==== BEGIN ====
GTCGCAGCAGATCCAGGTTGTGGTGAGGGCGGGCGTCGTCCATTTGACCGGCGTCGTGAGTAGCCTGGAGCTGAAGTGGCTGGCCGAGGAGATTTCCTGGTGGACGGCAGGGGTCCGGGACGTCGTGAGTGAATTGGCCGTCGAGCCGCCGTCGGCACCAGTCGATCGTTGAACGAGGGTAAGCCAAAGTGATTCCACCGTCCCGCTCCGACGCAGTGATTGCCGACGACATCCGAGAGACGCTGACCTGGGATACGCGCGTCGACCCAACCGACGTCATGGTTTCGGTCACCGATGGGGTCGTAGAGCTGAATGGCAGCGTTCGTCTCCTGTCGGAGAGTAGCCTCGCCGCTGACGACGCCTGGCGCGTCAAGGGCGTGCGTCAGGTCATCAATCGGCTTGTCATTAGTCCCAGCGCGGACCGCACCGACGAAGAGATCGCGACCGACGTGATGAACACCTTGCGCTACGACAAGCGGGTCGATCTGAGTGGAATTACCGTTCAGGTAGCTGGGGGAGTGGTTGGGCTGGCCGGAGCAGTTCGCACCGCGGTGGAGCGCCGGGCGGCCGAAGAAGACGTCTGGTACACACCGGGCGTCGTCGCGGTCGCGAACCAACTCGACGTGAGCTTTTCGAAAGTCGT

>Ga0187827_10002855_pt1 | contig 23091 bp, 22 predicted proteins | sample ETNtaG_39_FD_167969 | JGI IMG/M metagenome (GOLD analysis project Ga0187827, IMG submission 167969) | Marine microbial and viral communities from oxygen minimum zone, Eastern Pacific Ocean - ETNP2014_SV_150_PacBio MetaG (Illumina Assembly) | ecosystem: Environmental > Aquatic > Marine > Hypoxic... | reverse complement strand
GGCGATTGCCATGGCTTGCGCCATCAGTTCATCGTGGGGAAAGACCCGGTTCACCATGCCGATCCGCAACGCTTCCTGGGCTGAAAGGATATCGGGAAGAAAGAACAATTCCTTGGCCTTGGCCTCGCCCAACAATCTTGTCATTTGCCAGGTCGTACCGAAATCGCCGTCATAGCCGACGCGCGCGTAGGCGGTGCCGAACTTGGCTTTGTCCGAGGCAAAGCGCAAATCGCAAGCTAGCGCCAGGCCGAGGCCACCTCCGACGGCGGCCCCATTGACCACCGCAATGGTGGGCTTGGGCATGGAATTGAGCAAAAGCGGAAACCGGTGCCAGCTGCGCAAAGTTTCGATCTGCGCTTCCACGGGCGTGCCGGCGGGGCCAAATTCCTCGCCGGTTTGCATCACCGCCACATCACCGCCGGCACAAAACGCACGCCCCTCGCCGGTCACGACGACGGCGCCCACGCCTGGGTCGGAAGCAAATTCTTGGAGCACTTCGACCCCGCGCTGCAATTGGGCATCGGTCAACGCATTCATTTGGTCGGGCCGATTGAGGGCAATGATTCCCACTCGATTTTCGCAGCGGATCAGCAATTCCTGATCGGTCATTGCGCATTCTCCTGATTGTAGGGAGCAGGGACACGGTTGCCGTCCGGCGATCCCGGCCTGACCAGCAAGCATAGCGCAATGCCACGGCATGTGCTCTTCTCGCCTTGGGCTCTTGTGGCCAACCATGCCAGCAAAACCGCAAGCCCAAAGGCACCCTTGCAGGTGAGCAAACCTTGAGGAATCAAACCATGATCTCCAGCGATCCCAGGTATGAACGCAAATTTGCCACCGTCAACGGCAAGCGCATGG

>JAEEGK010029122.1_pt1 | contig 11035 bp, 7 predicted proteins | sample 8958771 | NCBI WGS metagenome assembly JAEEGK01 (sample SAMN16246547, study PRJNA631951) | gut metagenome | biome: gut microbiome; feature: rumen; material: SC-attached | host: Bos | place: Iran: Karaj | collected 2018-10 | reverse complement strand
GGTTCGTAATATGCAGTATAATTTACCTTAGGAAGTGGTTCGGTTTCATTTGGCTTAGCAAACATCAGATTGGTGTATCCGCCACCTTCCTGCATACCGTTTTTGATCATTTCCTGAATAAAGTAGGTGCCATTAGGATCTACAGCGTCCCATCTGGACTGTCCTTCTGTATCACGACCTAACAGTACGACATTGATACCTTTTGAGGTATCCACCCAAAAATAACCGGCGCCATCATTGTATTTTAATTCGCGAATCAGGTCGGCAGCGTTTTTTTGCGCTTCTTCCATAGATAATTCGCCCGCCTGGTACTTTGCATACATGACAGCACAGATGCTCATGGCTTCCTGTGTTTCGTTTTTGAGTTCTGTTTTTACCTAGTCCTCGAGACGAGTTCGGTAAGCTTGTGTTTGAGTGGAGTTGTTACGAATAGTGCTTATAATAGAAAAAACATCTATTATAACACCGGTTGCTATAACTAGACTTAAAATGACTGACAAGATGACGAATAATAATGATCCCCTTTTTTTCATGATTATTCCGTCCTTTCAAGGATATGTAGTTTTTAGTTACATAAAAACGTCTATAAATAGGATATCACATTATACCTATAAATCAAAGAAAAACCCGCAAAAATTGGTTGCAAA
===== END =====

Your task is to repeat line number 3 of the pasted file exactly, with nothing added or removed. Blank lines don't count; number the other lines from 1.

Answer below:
GGCGATTGCCATGGCTTGCGCCATCAGTTCATCGTGGGGAAAGACCCGGTTCACCATGCCGATCCGCAACGCTTCCTGGGCTGAAAGGATATCGGGAAGAAAGAACAATTCCTTGGCCTTGGCCTCGCCCAACAATCTTGTCATTTGCCAGGTCGTACCGAAATCGCCGTCATAGCCGACGCGCGCGTAGGCGGTGCCGAACTTGGCTTTGTCCGAGGCAAAGCGCAAATCGCAAGCTAGCGCCAGGCCGAGGCCACCTCCGACGGCGGCCCCATTGACCACCGCAATGGTGGGCTTGGGCATGGAATTGAGCAAAAGCGGAAACCGGTGCCAGCTGCGCAAAGTTTCGATCTGCGCTTCCACGGGCGTGCCGGCGGGGCCAAATTCCTCGCCGGTTTGCATCACCGCCACATCACCGCCGGCACAAAACGCACGCCCCTCGCCGGTCACGACGACGGCGCCCACGCCTGGGTCGGAAGCAAATTCTTGGAGCACTTCGACCCCGCGCTGCAATTGGGCATCGGTCAACGCATTCATTTGGTCGGGCCGATTGAGGGCAATGATTCCCACTCGATTTTCGCAGCGGATCAGCAATTCCTGATCGGTCATTGCGCATTCTCCTGATTGTAGGGAGCAGGGACACGGTTGCCGTCCGGCGATCCCGGCCTGACCAGCAAGCATAGCGCAATGCCACGGCATGTGCTCTTCTCGCCTTGGGCTCTTGTGGCCAACCATGCCAGCAAAACCGCAAGCCCAAAGGCACCCTTGCAGGTGAGCAAACCTTGAGGAATCAAACCATGATCTCCAGCGATCCCAGGTATGAACGCAAATTTGCCACCGTCAACGGCAAGCGCATGG